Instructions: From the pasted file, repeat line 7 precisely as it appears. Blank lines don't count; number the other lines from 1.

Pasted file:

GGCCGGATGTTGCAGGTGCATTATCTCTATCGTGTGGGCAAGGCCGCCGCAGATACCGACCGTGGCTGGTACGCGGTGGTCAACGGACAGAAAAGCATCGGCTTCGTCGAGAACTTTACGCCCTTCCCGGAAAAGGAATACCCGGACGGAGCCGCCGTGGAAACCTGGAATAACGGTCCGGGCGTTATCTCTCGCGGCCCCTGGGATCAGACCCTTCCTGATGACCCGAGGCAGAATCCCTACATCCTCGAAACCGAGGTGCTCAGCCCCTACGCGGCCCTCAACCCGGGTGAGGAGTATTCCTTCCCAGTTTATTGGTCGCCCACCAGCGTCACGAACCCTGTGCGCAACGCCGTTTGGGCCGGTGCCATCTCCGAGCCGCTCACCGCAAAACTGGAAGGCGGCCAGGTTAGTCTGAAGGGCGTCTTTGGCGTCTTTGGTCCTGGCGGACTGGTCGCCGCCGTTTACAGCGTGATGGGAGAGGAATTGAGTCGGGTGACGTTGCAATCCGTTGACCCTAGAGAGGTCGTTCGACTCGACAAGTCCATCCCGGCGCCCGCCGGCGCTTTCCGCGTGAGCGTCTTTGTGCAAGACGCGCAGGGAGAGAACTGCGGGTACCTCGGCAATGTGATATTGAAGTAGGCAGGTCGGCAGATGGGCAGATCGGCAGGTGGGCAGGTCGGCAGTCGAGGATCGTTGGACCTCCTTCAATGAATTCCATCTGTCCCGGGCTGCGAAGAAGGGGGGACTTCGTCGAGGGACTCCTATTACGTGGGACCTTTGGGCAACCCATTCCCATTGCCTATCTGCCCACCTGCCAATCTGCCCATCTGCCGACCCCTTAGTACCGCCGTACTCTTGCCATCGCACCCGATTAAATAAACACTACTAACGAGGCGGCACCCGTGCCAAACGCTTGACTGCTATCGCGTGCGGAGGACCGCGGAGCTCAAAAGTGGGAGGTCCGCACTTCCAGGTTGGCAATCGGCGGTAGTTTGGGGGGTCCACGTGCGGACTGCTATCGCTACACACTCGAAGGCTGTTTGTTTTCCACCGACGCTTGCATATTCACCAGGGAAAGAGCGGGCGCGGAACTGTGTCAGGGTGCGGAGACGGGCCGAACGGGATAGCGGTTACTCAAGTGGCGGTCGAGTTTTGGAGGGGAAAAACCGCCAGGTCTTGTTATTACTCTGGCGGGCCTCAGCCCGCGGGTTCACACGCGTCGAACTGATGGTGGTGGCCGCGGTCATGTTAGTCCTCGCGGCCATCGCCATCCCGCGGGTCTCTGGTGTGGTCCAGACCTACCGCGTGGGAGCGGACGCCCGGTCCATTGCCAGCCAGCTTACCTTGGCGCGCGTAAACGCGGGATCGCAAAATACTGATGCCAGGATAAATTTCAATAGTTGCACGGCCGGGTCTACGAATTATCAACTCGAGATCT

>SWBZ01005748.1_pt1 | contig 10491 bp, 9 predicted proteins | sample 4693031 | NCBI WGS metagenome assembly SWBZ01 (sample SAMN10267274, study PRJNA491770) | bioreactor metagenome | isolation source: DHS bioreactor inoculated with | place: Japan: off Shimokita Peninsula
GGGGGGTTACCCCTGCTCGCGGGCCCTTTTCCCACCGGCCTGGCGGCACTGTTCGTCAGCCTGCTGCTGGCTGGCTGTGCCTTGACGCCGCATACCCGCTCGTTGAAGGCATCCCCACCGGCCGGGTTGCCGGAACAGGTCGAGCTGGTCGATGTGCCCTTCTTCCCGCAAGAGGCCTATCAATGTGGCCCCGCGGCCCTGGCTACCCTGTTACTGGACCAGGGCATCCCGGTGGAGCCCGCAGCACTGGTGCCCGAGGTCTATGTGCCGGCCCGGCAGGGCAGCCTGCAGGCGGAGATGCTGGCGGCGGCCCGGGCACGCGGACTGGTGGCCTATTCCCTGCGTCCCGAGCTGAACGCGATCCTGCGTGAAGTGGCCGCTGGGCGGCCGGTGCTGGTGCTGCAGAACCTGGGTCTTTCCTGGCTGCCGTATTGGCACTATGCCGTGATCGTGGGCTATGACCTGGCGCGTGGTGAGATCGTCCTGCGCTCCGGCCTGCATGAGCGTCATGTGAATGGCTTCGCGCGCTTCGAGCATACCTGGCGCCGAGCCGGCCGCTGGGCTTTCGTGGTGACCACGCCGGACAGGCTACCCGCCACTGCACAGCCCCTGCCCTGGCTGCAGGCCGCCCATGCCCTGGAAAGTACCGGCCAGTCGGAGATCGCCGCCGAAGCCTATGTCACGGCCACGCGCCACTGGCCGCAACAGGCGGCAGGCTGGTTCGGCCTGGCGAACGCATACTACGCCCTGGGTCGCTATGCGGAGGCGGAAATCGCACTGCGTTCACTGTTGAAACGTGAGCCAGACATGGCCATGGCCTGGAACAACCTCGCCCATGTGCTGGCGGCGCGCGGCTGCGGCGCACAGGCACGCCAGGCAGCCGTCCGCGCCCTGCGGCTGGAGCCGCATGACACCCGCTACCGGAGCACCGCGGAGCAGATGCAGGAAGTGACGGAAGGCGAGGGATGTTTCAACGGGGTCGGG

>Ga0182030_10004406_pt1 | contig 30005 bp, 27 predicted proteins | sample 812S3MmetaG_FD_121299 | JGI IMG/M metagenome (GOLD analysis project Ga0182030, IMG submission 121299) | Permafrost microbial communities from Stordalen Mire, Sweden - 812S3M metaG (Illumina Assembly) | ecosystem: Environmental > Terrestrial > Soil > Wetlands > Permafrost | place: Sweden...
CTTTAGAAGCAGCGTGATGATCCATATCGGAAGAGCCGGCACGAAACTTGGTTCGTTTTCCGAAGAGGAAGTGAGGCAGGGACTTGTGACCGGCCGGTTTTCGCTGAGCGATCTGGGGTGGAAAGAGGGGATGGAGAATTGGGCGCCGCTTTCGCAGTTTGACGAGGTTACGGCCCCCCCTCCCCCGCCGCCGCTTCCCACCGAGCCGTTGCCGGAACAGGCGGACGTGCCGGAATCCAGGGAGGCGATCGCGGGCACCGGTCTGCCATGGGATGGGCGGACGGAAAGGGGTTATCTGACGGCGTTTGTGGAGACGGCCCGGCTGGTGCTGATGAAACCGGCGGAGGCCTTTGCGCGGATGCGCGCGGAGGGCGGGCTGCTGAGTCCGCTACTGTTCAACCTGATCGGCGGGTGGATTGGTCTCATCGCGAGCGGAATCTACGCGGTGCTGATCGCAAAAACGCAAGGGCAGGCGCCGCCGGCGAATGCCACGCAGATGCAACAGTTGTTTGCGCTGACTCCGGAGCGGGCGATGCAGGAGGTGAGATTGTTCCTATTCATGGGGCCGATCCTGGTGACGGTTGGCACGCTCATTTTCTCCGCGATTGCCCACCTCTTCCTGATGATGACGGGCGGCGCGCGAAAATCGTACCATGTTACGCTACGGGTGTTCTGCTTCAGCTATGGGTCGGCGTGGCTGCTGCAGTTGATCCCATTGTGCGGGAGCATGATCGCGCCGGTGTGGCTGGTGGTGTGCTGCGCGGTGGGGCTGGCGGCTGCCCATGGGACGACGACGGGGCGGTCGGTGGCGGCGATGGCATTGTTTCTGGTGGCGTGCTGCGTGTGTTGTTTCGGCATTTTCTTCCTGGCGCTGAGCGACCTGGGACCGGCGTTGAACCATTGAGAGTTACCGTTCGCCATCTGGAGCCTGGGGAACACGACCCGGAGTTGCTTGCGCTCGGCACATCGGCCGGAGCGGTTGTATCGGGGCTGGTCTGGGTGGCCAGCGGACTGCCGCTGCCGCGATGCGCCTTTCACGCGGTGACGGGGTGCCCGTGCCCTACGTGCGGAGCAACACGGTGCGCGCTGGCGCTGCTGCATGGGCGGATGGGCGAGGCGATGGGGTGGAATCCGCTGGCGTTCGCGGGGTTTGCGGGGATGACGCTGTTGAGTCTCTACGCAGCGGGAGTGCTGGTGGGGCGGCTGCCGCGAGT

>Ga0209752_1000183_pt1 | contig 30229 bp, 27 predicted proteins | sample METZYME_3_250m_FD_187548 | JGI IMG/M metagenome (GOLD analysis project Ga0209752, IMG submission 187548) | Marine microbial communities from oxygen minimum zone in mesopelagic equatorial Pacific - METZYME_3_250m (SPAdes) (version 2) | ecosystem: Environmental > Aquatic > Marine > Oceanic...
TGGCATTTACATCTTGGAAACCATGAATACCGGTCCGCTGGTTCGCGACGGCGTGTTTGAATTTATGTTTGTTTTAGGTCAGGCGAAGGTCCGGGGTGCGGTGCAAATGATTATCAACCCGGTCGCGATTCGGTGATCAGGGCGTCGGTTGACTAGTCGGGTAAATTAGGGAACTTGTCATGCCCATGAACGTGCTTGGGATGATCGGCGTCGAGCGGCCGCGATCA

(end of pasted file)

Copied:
TGGCATTTACATCTTGGAAACCATGAATACCGGTCCGCTGGTTCGCGACGGCGTGTTTGAATTTATGTTTGTTTTAGGTCAGGCGAAGGTCCGGGGTGCGGTGCAAATGATTATCAACCCGGTCGCGATTCGGTGATCAGGGCGTCGGTTGACTAGTCGGGTAAATTAGGGAACTTGTCATGCCCATGAACGTGCTTGGGATGATCGGCGTCGAGCGGCCGCGATCA